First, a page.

On the tensile strength of soil grains in Hertzian response
City, University of London, London, UK
* Corresponding author: email@example.com
Published online: 30 June 2017
The breakage initiation of soil grains is controlled by its tensile capacity. Despite the importance of tensile strength, it is often disregarded due to difficulties in measurement. This paper presents an experimental and numerical investigation on the effect of tensile strength on Hertzian response of a single soil grain. Hertz theory is commonly used in numerical simulation to present the contact constitutive behaviour of a purely elastic grain under normal loading. This normal force:displacement comes from stress distribution and concentration inside the grain. When the stress reaches the tensile capacity, a crack initiates. A series of numerical tests have been conducted to determine the sensitivity of Hertzian response to the selected tensile strength used as an input data. An elastic-damage constitutive model has been employed for spherical grains in a combined finite-discrete element framework. The interpretation of results was enriched by considering previous theoretical work. In addition, systematic experimental tests have been carried out on both spherical glass beads and grains of two different sands, i.e. Leighton Buzzard silica sand and coarse carbonate sand from Persian Gulf. The preliminary results suggest that lower tensile strength leads to a softer response under normal loading. The wider range of responses obtained for the carbonate sand, are believed to be related to the large variety of grain shape associated with bioclastic origin of the constituent grains.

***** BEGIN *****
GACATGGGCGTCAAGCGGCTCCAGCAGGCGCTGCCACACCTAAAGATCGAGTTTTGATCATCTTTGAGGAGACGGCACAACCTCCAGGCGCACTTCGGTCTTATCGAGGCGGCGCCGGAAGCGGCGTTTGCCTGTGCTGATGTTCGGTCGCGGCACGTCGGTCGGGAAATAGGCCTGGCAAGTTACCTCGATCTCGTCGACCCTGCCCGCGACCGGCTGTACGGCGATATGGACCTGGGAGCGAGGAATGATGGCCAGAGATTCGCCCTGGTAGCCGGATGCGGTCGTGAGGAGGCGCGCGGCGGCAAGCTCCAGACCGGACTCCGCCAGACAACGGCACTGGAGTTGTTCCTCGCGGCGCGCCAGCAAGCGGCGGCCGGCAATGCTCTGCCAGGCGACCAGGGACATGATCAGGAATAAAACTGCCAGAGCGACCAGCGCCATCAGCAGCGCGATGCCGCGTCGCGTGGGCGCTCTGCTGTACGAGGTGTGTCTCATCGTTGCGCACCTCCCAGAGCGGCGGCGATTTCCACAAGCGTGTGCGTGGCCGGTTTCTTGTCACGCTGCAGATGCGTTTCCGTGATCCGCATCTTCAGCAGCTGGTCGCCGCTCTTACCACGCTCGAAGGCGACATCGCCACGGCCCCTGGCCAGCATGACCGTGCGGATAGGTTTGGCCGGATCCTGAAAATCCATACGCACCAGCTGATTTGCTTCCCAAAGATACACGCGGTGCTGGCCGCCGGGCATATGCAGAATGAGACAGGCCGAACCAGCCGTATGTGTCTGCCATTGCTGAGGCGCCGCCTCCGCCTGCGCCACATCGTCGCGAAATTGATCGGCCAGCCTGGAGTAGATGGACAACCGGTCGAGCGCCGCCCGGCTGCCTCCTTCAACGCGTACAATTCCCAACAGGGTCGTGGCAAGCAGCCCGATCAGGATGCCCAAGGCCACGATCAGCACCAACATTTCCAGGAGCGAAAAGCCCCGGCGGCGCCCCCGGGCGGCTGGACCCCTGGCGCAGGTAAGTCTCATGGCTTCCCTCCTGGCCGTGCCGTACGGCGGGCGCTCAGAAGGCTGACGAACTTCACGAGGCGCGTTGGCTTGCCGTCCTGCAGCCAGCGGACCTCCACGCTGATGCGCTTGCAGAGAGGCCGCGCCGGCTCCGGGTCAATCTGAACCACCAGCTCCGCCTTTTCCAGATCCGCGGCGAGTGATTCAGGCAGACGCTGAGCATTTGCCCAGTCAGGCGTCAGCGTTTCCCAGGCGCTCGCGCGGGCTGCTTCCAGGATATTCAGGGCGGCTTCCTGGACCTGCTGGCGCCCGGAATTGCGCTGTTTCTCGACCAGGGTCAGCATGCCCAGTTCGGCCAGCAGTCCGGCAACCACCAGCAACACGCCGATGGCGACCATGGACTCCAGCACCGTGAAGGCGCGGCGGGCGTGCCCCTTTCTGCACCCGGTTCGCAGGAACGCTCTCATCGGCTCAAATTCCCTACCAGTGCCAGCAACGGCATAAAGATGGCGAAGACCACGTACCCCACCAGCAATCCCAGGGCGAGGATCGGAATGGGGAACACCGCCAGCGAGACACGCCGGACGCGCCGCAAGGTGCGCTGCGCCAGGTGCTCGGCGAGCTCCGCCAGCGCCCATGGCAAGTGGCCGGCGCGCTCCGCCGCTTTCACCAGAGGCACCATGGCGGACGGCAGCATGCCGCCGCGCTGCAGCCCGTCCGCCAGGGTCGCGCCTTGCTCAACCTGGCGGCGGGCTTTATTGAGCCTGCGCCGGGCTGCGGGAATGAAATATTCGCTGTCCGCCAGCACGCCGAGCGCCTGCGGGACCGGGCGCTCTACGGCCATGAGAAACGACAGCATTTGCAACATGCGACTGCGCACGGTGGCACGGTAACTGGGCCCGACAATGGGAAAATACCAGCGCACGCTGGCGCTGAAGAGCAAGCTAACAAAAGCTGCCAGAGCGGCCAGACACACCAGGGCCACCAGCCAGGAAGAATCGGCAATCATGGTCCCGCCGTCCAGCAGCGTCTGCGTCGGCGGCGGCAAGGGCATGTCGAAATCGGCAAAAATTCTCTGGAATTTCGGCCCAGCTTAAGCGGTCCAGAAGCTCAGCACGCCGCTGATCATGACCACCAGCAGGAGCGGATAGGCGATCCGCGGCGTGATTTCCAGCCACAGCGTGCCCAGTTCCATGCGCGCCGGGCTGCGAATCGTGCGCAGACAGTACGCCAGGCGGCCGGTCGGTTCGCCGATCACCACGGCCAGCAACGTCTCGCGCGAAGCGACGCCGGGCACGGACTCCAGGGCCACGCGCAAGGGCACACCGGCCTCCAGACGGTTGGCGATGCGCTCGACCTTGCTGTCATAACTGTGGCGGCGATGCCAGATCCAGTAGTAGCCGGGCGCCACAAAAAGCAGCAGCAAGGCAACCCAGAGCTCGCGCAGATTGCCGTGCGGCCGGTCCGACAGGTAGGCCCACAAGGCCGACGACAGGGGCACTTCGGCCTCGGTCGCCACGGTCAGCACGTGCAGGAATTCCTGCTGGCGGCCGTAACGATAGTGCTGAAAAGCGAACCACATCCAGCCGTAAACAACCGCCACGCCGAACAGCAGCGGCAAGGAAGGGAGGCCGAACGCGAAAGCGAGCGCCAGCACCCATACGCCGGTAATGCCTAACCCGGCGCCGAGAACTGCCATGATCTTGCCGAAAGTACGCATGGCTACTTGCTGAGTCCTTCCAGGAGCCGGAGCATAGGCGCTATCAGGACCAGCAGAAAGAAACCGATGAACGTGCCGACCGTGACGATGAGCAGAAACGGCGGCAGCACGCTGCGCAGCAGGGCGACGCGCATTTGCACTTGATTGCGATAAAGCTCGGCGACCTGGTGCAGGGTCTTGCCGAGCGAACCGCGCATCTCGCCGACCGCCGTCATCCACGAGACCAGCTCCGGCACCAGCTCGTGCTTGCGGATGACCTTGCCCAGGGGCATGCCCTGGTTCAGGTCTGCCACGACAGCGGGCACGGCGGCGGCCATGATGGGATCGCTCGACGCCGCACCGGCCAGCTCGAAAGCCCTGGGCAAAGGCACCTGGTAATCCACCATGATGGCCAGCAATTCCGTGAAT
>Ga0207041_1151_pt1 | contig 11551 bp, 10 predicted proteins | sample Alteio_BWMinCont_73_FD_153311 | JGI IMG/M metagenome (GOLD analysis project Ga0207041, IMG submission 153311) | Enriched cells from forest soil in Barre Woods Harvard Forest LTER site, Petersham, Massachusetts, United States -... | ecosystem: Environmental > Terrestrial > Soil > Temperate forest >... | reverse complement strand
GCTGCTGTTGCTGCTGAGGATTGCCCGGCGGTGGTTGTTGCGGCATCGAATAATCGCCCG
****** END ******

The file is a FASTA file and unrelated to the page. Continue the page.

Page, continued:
© The Authors, published by EDP Sciences, 2017
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